B. Ingrid Olson (b. 1987 Denver, USA) currently lives and works in Chicago. She received her BFA from the School of the Art Institute of Chicago in 2010. Her work was recently featured in a two-person exhibition at the Renaissance Society (Chicago), and her past solo exhibitions include Simone Subal Gallery (New York), cura.basement (Rome), and Document Gallery (Chicago). In 2016, a book of her photographs was published by Hassla (New York).
Read our Q & A with Ingrid to get some insight into her practice.
Why do you find it valuable to create work and why specifically in photography?
I don't think I can answer the first half of that question, as it feels potentially too existential. For the matter of why I make photographs, I think it's likely similar to why any artist chooses a given medium: the inherent problems with the medium are exciting to me. I have never subscribed to the idea that photographs are objective. In the film I use, the way that I take the photographs and the way they are eventually produced, I try to push the potentially subjective vantage point that comes with taking a photograph.
How would you describe your work?
I work primarily photographically and sculpturally. In both bodies of work, there is a grappling with what it is to see and be seen; measuring the distances between the body and space around it; what it is to embody or adopt female and male qualities and also approaching the impossible: condensing whole spaces and bodies into a single plane, fitting into a frame.
There are quite a few different mediums you use in your series. How do you choose which medium will become the dominating factor in a series? How do these different mediums bring a cohesiveness to your work?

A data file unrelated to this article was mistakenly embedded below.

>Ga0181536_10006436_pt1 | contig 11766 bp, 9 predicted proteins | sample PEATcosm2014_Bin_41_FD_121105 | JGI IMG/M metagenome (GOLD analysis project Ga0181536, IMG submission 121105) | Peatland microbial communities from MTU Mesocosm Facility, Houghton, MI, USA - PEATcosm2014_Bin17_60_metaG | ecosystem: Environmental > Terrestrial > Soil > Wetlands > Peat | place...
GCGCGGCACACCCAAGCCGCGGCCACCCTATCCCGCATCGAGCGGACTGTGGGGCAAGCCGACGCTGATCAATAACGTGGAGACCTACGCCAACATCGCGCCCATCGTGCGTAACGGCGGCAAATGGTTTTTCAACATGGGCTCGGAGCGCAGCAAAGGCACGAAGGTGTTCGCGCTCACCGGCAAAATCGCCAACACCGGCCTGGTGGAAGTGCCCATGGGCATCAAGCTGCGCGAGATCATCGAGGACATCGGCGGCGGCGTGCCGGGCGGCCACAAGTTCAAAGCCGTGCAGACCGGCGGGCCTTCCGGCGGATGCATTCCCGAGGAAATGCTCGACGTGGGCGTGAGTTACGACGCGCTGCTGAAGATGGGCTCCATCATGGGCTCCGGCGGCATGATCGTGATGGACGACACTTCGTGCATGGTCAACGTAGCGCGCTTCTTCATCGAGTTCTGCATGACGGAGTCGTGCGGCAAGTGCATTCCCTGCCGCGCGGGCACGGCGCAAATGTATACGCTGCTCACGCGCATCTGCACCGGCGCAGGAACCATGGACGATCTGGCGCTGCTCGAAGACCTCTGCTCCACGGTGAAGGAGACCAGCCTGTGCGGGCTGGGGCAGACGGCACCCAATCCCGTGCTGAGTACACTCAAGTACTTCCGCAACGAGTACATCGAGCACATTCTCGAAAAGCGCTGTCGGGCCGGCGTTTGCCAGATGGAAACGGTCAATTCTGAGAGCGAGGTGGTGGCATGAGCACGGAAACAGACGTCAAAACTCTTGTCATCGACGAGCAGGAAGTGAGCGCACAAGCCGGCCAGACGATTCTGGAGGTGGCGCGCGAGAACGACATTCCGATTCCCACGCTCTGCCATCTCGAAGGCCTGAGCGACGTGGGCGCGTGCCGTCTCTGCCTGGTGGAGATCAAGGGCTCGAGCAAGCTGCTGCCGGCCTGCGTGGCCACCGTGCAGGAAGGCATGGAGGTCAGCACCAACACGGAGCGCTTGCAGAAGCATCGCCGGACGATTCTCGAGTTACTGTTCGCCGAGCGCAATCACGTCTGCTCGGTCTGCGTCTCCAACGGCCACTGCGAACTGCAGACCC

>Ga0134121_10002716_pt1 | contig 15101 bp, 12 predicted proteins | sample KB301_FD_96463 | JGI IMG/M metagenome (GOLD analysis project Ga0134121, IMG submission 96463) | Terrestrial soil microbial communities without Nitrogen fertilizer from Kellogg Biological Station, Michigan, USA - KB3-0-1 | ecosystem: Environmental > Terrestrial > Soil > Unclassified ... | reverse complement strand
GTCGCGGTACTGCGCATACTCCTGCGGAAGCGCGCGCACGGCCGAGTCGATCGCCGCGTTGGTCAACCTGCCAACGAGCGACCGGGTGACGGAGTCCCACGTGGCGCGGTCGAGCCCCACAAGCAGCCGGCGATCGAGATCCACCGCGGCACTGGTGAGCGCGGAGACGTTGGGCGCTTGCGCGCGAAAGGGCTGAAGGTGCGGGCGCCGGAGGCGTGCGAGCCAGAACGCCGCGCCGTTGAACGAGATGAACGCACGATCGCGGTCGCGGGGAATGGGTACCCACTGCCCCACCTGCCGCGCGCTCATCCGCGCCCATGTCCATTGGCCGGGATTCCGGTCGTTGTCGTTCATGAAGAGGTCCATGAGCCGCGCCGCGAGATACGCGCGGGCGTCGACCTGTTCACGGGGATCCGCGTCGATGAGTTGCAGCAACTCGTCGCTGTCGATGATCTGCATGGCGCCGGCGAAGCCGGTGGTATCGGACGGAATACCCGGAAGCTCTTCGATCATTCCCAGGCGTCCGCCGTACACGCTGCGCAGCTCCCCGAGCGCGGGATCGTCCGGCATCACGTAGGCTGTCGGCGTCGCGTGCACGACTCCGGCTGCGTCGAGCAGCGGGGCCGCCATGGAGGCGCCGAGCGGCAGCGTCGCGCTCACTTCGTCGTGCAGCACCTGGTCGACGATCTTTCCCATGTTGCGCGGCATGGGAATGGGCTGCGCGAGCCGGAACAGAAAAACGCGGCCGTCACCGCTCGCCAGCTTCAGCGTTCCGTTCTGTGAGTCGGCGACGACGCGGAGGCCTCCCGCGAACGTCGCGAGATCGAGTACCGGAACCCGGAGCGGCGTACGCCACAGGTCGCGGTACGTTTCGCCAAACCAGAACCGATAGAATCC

I have always been interested in the qualities or associations that certain materials have. I find that most of the materials I use can be correlated either to photographic processes, or to the body. Glass, plexiglass and aluminum, are all related to the camera (lens and camera body). The resin-based foam used in my sculptures has a very visceral, internal association for me, due to the color and the forms that are eventually carved out of it. I am often drawn to very artificial versions of the materials I use (plexiglas rather than glass, MDF rather than natural wood, etc). The materials I use and the way they are employed all veer towards describing the act of constructing the image, and also the resulting image being a construction.
What will you be working on during your residency at LATITUDE?
During my residency I will be scanning new rolls of film and doing some experimentation, test printing on new paper or materials.
Are there any books, movies, magazines or podcasts that you would recommend people to check out?
I've recently been reading books by Kate Zambreno. Her most recent book, Book of Mutter is phenomenal. It ties in references from literary history and some ties to Camera Lucida as she comes to terms with her mother's death. I read The Fire This Time, edited by Jesmyn Ward, during the winter. I think it is a super important book that I highly recommend. Recently, I've been watching more TV rather than movies. I just finished I Love Dick, and loved it. It was easy to watch, but also complicated in the right ways. And, Handmaiden's Tale. It's eerie and frightening, but I've enjoyed it. As for podcasts, I love Modern Art Notes. Unfortunately, the host, Tyler Green regularly refers to the podcast using its unfortunately asinine acronym, but other than that, he is a really phenomenal, knowledgeable interviewer and approaches a broad swath of artists and curators.
Because you live in Chicago, IL, are there any places you would recommend for artists to go check out?
Ryerson and Burnham Library at the Art Institute of Chicago, Myopic Books, Pilsen Community Books, Seminary Co-Op Bookstore and Rossi's bar.